CSE PR — During this historic time of change within the space industry, the Coalition for Space Exploration (Coalition) wants to hear from the American public about what they envision for the future of space exploration. The Coalition is launching a contest based on a simple question, “What’s Next?” Participants are encouraged to share their ideas for the future direction of America’s space program in a video. The creator of the winning video entry wins an iPad2.
Entries must be submitted by Oct. 17. From there, the public will vote on the best videos. The top five videos will become semi-finalists and a panel of judges from the Coalition will crown the winner. Entries will be housed on the Coalition website, with the winner’s entry moving on to Washington, DC to be shared with national leaders.
Entrants are encouraged to share their vision for the future of space exploration, keeping in mind a few key facts:
We are poised to utilize our tremendous experience and expertise gained from a successful Space Shuttle program.
The International Space Station is breaking through technological and research barriers, making extraordinary science available to the general public.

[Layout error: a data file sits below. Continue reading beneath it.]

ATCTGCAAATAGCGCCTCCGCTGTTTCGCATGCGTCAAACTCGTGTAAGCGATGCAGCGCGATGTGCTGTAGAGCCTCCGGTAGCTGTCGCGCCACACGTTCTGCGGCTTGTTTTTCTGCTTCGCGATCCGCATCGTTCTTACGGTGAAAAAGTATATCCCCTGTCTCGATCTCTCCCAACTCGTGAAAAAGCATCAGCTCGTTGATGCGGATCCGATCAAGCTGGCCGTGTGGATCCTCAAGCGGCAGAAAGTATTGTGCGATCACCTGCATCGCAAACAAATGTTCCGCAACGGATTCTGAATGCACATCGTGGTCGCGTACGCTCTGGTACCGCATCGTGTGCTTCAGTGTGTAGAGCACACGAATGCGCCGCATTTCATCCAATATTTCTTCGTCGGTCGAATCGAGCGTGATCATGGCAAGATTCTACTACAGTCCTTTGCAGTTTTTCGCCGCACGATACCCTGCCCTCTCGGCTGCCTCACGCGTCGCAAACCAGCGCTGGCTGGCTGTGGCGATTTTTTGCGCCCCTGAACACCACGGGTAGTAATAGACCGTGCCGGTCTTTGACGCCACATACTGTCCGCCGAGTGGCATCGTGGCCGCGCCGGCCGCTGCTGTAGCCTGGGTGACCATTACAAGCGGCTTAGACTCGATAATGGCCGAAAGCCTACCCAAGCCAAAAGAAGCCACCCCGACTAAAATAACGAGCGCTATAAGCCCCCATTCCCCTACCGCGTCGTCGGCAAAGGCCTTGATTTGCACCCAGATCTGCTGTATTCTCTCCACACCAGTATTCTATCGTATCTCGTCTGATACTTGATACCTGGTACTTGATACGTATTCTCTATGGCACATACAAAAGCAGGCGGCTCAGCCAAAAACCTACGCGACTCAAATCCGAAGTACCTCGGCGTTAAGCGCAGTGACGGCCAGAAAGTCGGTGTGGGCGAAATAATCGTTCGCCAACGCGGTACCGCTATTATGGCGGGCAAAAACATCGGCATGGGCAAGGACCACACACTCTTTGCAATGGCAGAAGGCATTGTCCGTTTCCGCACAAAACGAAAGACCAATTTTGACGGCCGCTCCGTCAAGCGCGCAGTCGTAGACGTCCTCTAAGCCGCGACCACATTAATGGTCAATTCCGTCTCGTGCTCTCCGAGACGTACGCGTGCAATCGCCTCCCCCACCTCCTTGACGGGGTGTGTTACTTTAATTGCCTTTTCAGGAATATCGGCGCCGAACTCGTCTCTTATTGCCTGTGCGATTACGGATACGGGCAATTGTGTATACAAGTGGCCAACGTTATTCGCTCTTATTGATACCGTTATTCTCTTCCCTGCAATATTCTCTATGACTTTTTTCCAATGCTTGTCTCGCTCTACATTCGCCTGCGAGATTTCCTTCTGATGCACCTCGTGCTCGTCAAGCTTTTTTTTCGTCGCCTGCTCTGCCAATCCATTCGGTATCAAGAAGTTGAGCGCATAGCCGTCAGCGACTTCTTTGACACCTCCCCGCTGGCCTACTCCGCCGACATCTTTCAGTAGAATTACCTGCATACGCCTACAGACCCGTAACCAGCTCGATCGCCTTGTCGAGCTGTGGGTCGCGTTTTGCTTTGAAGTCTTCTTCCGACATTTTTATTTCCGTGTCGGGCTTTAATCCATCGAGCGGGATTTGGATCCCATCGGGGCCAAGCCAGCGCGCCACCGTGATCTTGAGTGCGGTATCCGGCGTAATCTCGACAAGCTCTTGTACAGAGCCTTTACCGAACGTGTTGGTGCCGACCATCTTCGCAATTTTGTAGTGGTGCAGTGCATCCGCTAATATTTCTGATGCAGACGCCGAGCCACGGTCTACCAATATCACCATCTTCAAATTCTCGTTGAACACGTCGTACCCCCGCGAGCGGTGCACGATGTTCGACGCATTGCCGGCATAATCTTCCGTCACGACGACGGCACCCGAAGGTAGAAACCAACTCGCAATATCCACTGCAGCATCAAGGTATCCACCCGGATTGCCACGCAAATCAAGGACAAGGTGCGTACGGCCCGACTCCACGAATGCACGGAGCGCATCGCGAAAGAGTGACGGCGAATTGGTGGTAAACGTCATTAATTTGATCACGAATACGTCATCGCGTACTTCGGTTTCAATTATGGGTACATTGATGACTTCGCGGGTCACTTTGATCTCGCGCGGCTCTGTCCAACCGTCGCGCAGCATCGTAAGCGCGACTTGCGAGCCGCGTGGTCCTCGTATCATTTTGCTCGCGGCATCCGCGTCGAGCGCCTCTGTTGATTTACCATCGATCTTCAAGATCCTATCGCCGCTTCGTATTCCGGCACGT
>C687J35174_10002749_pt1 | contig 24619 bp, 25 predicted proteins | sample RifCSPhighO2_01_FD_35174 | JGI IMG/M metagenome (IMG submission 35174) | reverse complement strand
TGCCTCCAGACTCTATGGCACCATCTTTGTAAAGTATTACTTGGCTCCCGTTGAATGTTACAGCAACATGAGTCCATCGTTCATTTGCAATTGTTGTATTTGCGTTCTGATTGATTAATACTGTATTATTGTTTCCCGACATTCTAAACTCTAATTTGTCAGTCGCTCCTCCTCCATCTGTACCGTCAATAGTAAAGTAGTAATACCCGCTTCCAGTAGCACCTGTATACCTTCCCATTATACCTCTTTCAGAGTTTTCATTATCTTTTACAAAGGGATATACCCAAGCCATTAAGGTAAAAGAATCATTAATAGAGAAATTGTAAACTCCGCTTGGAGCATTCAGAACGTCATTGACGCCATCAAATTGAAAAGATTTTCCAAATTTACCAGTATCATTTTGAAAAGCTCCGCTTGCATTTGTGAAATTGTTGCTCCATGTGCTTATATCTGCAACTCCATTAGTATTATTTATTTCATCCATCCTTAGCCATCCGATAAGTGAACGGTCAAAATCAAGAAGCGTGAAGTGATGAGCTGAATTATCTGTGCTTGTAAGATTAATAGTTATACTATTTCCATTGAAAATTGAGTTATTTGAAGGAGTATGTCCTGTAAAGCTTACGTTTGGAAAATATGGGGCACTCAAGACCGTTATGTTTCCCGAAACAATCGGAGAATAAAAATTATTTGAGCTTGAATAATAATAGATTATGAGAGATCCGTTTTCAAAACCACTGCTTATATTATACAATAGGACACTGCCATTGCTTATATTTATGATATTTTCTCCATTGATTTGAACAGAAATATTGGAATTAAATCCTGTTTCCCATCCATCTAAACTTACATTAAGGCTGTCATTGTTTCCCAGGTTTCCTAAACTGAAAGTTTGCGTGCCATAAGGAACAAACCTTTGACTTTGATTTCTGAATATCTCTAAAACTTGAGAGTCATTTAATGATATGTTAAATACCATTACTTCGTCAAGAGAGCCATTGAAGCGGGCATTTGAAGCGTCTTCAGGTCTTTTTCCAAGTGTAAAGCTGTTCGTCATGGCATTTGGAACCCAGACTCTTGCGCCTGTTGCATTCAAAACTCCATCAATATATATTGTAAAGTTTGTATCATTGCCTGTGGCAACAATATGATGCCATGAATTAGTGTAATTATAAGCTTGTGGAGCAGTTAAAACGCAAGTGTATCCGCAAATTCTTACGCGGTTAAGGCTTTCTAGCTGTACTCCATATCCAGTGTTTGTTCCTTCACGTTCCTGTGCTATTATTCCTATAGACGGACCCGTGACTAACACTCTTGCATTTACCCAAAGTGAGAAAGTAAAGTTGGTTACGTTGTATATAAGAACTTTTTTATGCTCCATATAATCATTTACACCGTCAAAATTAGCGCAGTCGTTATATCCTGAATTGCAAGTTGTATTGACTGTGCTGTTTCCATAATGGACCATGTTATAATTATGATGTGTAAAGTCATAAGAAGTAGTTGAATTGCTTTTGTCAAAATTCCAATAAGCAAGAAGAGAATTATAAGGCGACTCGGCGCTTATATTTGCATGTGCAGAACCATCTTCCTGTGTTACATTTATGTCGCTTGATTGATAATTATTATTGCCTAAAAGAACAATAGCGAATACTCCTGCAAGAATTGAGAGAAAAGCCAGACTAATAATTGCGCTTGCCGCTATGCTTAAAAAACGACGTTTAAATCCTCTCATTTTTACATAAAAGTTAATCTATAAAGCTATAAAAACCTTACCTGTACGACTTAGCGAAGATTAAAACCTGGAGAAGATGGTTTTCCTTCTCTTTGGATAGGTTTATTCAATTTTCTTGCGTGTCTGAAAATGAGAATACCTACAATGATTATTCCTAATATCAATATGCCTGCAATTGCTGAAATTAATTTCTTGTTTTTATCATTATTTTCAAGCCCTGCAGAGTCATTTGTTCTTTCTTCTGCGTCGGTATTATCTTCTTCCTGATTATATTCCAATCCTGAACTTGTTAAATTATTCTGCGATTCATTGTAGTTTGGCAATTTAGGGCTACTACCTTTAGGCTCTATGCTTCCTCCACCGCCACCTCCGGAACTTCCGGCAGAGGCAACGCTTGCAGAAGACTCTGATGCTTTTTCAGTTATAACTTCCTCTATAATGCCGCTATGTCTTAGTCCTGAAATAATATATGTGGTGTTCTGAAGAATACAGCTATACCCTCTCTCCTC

The space industry is burgeoning with forward-thinking entrepreneurs who are about to change the way we access and travel to space.
As the industry evolves, clear, exciting goals and challenging timelines are needed to foster the exploration and development of space. The Coalition wants citizens to speak out about what they feel should be next for space exploration with a 1-2 minute video entry. Written ideas are also welcome as posts on the “What’s Next?” blog.
SPACE FLIGHT: Business of space fails to blast off as expected The Washington Post
“It’s 2009, and we thought we’d be going to the moon on PanAm by now,” said John Pike, an analyst who follows the industry at the think tank GlobalSecurity.org. “We thought the number of rockets that would be launched each year would be more and more and it would get cheaper and cheaper, but it didn’t happen that way.”
Space exploration volunteers wanted (The catch? It’s a one-way ticket) The Guardian
The next generation of astronauts may hurtle through the cosmos for years or decades on a mission to explore distant planets and stars â€“ and never return.
A senior Nasa official has told the Guardian that the world’s space agencies, or the commercial firms that may eventually succeed them, could issue one-way tickets to space, with the travellers accepting that they would not come back.
The Space Economy Symposium, an initiative of George Mason University in collaboration with Phillips & Company and hosted by the Space Enterprise Council of the U.S. Chamber of Commerce, provided a forum for a robust discussion on the contributions of space to the nation’s economic growth and the role of space in enabling greater national competitiveness in a global economy.